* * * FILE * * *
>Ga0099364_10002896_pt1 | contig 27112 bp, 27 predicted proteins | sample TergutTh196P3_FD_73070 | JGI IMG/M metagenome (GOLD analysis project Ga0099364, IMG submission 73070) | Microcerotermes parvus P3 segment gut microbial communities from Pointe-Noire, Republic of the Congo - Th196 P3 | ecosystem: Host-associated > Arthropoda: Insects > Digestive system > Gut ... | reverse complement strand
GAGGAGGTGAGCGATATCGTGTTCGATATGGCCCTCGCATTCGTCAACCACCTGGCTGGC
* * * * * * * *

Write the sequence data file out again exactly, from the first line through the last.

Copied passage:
>Ga0099364_10002896_pt1 | contig 27112 bp, 27 predicted proteins | sample TergutTh196P3_FD_73070 | JGI IMG/M metagenome (GOLD analysis project Ga0099364, IMG submission 73070) | Microcerotermes parvus P3 segment gut microbial communities from Pointe-Noire, Republic of the Congo - Th196 P3 | ecosystem: Host-associated > Arthropoda: Insects > Digestive system > Gut ... | reverse complement strand
GAGGAGGTGAGCGATATCGTGTTCGATATGGCCCTCGCATTCGTCAACCACCTGGCTGGC